China in Eighteenth-Century European Art
Nothing gave a more concrete shape to China in the European imaginary than imported things. Brought to Europe in increasing numbers by the various eighteenth-century East India Companies, lustrous Asian porcelain, gleaming lacquer, painted wallpaper and sumptuous silks materially reinforced textual accounts by missionaries and diplomats of Far Eastern opulence. Added to the sensuous allure of such imports were the mysteries of their fabrication. The qualities of Asian lacquer, for instance, could never be replicated in Europe (among other reasons, the tree saps essential to Asian lacquer were unavailable to European artisans), and the secrets of hard paste porcelain production had eluded European potters for centuries. The mystery of porcelain endured until the discovery at Meissen in 1708 of the formula for its composition. Even then, however, many European manufactories could not produce hard paste porcelain until much later in the century, and some Chinese glaze technologies were never mastered by European ceramicists.
For European elites, Asian silks, porcelains and lacquers conjured visions of a sophisticated court culture with which they could vicariously identify. At the same time, the idea of China conveyed through imports, travel illustrations, and texts lent itself to the projection of fantasy. Vicarious identification and vicarious entertainment combined in the European phenomenon of Chinoiserie. This nineteenth-century term is frequently used to describe the European artistic creation of works in a variety of media incorporating motifs from Chinese, Japanese and Indian sources, or imitating Asian forms and techniques. Spurred to emulation by imported objects and the desires of European consumers for Chinese things, artists and artisans responded with an accelerated production of ceramics, textiles and furniture that simulated Asian materials and featured fanciful figures, often in garden settings, dragons and exotic birds, and architectural elements such as pagodas and bells adapted from Asian imports and from European illustrations purporting to represent China and Japan. Other European works such as decorative paintings and tapestries featured idyllic impressions of the Chinese court peopled by thinly disguised European men and women in Asian costume. For less well-heeled clients, European porcelain factories produced numerous tea wares in the popular blue and white patterns that had come to be associated with China. Depending on the inclination of their viewers, Chinoiserie productions invited Europeans to imaginatively project themselves into a mythical, belittling or utopian vision of China. At the same time, such objects offered the aesthetic pleasures of sleek surfaces, brilliant colors and figural representations devoid of the learned artistic conventions and moralizing or mythological meanings characteristic of much eighteenth-century European art.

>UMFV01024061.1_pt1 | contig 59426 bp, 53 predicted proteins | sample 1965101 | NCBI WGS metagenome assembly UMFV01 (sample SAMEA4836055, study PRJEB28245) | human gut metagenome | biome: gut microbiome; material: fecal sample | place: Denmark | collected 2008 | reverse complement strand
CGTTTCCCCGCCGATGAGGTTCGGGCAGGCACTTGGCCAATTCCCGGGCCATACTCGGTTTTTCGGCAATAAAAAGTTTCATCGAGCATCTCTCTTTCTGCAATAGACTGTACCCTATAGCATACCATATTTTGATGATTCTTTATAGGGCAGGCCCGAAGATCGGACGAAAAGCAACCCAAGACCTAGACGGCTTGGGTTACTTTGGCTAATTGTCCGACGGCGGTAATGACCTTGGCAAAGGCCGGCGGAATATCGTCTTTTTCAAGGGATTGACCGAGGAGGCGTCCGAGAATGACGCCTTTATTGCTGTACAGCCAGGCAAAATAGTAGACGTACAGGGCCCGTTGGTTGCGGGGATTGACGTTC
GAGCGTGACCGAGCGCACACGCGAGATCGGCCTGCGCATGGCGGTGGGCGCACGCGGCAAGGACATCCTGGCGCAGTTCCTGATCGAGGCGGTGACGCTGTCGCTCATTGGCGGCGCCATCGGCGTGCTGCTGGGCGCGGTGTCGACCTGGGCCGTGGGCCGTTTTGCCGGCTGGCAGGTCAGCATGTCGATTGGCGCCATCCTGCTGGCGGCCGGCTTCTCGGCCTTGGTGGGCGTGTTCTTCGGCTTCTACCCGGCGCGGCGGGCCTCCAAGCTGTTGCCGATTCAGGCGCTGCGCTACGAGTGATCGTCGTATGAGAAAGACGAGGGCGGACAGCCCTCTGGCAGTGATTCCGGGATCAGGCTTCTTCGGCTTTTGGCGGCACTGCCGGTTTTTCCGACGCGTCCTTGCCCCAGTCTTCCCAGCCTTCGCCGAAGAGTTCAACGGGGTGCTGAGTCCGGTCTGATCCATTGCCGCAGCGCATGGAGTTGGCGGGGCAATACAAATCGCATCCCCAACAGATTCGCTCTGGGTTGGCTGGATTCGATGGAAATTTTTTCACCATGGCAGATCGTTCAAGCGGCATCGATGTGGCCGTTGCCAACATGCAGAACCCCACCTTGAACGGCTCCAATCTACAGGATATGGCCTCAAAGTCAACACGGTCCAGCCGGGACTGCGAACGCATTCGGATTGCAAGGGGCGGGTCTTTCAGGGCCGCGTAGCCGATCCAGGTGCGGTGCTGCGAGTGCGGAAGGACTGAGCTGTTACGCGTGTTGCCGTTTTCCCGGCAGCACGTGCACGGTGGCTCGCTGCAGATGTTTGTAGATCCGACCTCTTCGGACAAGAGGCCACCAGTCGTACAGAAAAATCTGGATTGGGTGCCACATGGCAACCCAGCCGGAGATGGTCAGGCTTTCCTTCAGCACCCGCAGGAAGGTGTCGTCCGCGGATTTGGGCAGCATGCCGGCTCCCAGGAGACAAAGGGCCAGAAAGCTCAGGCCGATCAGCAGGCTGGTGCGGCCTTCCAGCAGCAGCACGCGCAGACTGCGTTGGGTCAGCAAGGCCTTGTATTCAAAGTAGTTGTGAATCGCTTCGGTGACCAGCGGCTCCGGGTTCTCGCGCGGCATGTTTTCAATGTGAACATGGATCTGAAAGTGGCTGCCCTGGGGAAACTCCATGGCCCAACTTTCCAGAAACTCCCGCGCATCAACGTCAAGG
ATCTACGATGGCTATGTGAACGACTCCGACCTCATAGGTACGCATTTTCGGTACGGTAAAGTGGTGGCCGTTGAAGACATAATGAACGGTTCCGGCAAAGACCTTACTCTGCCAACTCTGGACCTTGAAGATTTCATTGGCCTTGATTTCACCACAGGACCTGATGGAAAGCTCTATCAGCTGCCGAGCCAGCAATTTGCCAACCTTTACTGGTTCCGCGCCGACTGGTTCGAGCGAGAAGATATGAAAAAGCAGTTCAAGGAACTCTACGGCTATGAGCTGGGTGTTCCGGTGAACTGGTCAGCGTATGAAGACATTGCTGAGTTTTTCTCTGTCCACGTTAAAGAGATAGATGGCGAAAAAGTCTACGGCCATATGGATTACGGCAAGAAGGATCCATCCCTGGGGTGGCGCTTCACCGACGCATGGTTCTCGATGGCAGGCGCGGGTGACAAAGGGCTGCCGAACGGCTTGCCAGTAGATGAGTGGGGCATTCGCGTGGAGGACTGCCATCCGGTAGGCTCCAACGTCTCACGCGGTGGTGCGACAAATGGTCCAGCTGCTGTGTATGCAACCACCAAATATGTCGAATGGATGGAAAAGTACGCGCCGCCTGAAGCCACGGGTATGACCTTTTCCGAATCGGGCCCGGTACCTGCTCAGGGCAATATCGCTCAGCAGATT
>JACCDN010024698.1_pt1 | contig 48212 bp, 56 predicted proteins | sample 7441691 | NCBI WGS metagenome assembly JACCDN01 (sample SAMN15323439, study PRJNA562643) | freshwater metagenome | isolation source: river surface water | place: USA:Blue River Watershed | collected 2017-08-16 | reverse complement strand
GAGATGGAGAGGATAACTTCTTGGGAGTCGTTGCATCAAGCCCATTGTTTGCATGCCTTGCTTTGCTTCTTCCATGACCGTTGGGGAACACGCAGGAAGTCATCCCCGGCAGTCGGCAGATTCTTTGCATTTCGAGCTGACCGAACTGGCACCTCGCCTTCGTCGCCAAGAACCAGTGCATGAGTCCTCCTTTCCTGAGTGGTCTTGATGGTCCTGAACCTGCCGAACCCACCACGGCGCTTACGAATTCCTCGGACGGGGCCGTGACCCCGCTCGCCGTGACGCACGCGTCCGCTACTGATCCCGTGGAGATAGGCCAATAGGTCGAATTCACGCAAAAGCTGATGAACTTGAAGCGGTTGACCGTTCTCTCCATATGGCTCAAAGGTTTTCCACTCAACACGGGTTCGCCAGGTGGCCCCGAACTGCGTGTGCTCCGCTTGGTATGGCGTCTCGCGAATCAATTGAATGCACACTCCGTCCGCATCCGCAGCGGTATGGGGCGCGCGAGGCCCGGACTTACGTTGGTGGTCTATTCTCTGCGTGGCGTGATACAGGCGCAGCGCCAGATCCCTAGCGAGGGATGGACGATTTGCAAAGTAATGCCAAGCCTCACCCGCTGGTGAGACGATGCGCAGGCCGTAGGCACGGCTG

Kristel Smentek is Associate Professor of Art History in the Department of Architecture at MIT. Her research interests include the history of collecting and display, the history of the art market, and the impact of Asian-European exchange on Enlightenment art and aesthetic theory.